Taiwan_byKelsyChauvin_034

The first thing I noticed walking into the original Din Tai Fung was the kitchen to the right, with table after table of kitchen help preparing tray upon tray of xiaolongbao—literally a ‘small steamer dumpling’.

 

The heat and humidity in the kitchen matched the weather outside and I wasn’t sure this was such a great idea. But after walking up to the fourth floor dining room while inhaling the aromas around me, eating steamed dumplings started to make a lot of sense. A refreshing glass of icy cold Gold Medal Taiwan Beer also helped.

 

My first dumpling was Angled Loofah (squash) and shrimp. I was instructed not to dip these into a sauce because the delicate flavor would be lost. What impressed me most about these fluffy pillows of goodness was the perfect balance of flavors. This balance seems to be a hallmark of this iconic Taiwanese restaurant.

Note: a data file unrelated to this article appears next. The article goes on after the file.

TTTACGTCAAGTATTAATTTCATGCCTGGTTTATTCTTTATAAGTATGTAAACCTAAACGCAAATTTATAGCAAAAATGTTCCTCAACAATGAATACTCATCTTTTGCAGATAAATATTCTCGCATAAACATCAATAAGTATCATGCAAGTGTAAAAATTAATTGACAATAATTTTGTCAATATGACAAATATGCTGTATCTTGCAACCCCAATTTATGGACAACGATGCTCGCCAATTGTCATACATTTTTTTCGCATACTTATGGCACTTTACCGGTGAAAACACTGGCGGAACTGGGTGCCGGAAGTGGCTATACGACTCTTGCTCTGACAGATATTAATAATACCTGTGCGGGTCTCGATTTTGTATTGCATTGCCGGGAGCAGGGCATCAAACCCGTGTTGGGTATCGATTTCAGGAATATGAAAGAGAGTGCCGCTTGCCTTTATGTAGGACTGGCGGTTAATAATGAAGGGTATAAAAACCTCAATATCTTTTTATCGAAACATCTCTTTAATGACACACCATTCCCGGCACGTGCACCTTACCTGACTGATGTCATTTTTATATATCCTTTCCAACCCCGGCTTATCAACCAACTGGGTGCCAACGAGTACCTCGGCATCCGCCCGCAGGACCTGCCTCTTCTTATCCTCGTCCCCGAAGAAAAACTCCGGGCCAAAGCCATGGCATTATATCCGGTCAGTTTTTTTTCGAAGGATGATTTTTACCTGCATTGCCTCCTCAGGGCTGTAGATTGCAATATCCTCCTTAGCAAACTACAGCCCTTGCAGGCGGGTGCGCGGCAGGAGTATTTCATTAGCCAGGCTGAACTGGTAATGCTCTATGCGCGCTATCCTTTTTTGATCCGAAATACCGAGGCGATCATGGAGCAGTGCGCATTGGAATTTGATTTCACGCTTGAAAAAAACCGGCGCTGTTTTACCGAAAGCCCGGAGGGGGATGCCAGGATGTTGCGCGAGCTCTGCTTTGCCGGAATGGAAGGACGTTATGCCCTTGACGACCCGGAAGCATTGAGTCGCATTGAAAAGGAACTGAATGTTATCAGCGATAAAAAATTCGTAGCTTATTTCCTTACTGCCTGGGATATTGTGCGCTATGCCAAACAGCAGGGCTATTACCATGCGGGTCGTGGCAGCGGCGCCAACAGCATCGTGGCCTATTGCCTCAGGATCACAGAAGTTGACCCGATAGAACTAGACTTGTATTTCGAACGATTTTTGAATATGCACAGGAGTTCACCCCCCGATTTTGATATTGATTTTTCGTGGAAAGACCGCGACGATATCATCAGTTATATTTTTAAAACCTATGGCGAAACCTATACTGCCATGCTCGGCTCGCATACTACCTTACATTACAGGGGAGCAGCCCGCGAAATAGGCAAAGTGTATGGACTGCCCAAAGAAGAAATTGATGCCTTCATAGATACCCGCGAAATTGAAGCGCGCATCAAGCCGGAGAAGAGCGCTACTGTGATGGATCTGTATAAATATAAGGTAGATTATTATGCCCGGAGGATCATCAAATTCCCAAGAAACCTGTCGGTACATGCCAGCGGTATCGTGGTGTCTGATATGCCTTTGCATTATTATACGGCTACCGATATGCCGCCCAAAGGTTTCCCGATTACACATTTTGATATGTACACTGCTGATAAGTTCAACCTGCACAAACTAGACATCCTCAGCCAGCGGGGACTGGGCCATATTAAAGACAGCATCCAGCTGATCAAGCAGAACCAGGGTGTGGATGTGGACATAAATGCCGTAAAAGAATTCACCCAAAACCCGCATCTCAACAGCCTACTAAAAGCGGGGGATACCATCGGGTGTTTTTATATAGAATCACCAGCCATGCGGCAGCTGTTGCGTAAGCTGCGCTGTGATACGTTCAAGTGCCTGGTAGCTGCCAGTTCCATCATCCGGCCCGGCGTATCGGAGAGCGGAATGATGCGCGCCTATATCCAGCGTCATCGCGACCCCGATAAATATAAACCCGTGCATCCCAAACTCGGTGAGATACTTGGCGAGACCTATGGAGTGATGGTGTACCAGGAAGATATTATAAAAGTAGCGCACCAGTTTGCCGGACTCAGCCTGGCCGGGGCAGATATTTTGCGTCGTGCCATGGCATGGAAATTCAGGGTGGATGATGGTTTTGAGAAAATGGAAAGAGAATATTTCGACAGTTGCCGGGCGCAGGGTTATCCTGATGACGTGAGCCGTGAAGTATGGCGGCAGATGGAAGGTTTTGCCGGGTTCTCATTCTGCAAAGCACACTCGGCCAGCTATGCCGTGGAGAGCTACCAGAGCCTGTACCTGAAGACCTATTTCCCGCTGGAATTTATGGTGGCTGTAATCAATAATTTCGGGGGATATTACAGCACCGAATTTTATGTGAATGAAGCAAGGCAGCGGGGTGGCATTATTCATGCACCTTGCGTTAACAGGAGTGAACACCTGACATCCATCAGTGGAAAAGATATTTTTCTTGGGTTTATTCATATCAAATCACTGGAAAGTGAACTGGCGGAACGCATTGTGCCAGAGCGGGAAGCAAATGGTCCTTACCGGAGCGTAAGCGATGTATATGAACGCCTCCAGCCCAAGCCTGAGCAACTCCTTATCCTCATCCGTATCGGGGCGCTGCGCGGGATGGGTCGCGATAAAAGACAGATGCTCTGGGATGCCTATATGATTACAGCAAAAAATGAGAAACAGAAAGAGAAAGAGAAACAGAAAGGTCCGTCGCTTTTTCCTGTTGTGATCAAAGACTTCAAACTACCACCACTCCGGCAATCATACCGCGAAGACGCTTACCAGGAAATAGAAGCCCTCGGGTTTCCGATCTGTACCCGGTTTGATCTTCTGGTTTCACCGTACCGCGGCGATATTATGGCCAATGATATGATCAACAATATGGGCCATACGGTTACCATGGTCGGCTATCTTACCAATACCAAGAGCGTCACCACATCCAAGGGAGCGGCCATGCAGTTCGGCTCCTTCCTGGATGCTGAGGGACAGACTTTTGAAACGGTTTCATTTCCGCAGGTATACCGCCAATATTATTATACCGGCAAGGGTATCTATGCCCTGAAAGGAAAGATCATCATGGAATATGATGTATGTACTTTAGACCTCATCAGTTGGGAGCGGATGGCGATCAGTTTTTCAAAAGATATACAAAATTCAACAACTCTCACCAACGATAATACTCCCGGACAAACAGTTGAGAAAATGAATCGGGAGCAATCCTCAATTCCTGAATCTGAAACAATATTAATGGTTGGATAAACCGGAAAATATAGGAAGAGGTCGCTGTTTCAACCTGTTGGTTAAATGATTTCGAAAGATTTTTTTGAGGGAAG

Next I enjoyed the most famous dumpling at Din Tai Fung – pork. These bao have 18 folds at the top and are filled with a small bit of ground pork and a hot broth that spills out when you open the dumpling. But my favorite was the truffle and pork. The truffle-pork bao is a recent addition to the regular menu and is as close to perfection as any food I’ve ever enjoyed.

 

The truffle and pork complemented each other (balance!) and made each bite a delight to be savored slowly. Din Tai Fung has branches all over the world, but if you want to try this decadent treat you’ll have to go to the original on Xinyi Road in Taipei.

 

For more information about Din Tai Fung, visit: http://www.dintaifung.com.tw/en/.

 

Marsha LenoxMarsha Lenox is a writer and freelance editor. Her articles and essays on travel, roller derby and homeschooling have been featured in newspapers, magazines and on numerous websites and blogs. Marsha writes and performs creative non-fiction stories for Story Salon, the longest running storytelling venue in Los Angeles. She is also a roller derby referee.